Explaining research without jargon
In 2007, Alan Lawson, then dean of the graduate school at the University of Queensland in Brisbane, Australia, was looking for a way to morph the popular “elevator pitch” he had seen in the business world into a useful academic exercise. The practice, which challenges young entrepreneurs to explain their business plan to potential funders in less than 30 seconds, could help graduate students improve their oral presentation skills, he reasoned. But while a half-minute elevator ride may be all the time one needs to pitch a company, Lawson didn’t think it was enough time to describe a research project. The perfect amount of time for science, it turned out, had been staring him in the face every morning.
Queensland was in the middle of a drought at the time, and water agencies had started to distribute waterproof egg timers for people to use in their showers to help them reduce their daily wash to less than three minutes. As Lawson dutifully used his egg timer to shorten his showers to the allotted time, he realized that three minutes was a sweet spot “that would allow people to seriously present a reasonably rigorous academic justification for their work [to nonspecialists], while leaving time to convey the excitement of doing it,” he says. In September 2008, Lawson hosted the first ever Three Minute Thesis (3MT) competition, drawing 160 graduate students from various disciplines across the university.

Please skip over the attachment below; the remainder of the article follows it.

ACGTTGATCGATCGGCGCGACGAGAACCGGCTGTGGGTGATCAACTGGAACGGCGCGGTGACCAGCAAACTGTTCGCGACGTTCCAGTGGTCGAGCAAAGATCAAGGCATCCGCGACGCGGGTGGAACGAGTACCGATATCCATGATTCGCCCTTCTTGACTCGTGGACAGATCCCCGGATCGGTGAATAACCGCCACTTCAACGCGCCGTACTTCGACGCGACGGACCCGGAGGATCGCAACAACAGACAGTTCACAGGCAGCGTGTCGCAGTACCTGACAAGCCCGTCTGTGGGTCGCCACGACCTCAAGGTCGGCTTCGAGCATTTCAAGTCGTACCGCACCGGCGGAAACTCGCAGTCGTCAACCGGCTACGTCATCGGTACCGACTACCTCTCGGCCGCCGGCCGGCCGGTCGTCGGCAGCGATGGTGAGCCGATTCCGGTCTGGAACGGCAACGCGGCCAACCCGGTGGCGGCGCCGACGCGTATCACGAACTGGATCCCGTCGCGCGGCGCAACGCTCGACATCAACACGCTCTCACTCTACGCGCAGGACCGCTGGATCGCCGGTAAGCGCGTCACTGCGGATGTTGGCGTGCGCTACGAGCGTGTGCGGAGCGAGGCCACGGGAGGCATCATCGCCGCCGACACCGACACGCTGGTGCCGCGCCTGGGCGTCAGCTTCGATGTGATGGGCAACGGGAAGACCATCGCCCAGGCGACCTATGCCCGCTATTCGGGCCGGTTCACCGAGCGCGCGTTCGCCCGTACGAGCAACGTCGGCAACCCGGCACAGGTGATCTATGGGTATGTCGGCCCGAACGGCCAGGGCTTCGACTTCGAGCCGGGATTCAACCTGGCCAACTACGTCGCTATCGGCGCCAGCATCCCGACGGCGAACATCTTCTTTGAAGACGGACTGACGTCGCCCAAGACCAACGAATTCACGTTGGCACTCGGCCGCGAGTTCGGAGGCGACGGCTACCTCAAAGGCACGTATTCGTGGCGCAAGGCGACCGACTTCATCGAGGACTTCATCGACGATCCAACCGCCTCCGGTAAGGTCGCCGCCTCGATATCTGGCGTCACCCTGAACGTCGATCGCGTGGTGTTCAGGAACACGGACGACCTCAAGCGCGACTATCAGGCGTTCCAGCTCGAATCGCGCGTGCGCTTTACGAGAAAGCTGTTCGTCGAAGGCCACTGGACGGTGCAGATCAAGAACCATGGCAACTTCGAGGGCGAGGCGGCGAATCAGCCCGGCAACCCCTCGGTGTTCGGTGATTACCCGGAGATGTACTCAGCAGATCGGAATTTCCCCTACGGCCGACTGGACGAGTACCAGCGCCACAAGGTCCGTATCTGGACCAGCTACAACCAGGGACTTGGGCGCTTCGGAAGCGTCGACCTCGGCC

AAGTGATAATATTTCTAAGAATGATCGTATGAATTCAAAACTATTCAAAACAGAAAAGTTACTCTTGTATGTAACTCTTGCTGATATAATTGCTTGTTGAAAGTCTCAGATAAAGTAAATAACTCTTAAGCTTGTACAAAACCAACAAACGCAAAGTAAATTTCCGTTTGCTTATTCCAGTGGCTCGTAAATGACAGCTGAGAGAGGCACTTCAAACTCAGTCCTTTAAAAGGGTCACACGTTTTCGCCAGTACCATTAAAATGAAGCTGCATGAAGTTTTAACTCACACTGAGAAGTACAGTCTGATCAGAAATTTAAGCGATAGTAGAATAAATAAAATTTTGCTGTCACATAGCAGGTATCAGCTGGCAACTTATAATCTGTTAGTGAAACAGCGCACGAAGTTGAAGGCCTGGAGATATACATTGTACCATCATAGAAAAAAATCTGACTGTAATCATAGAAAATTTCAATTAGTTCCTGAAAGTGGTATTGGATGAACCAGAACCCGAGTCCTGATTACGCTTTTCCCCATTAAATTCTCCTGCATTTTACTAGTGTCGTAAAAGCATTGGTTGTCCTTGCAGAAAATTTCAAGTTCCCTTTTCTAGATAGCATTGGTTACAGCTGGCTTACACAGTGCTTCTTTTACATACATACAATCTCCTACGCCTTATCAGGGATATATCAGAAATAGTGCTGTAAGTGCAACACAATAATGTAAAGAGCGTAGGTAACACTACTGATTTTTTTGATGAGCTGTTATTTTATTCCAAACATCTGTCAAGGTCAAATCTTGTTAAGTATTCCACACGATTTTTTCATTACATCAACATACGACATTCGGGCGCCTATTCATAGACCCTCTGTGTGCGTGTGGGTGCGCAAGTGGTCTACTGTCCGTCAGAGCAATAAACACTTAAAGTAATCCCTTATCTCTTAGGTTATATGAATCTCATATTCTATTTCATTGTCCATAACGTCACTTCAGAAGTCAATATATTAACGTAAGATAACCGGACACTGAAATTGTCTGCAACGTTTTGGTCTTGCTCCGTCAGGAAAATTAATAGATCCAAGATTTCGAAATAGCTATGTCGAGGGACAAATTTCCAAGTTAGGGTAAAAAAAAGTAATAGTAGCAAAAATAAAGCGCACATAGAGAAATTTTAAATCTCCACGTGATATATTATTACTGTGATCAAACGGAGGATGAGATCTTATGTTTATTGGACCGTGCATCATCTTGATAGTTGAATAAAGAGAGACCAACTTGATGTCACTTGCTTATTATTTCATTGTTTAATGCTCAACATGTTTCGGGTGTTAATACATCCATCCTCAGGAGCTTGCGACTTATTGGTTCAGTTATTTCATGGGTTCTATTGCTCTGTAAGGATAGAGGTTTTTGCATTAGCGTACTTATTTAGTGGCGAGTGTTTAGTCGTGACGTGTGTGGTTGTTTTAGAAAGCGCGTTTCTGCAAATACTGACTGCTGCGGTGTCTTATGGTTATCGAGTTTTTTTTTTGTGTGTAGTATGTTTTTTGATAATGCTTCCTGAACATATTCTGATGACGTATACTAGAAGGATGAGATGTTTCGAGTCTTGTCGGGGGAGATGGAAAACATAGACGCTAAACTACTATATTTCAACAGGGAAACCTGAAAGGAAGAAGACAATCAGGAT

By the time the second 3MT rolled around at Queensland the following year, administrators at other Australian universities had become interested, and in 2010, the first Trans-Tasman 3MT competition drew contestants from 33 institutions across Australia and New Zealand. Today, 3MT has mushroomed to an annual event at hundreds of universities around the globe, and in recent years, other oral research competitions have gained popularity, including FameLab, which is now held in more than 20 countries.
Click here to read more from this article by Rina Shaikh-Lesko in the August 2, 2014 issue of TheScientist.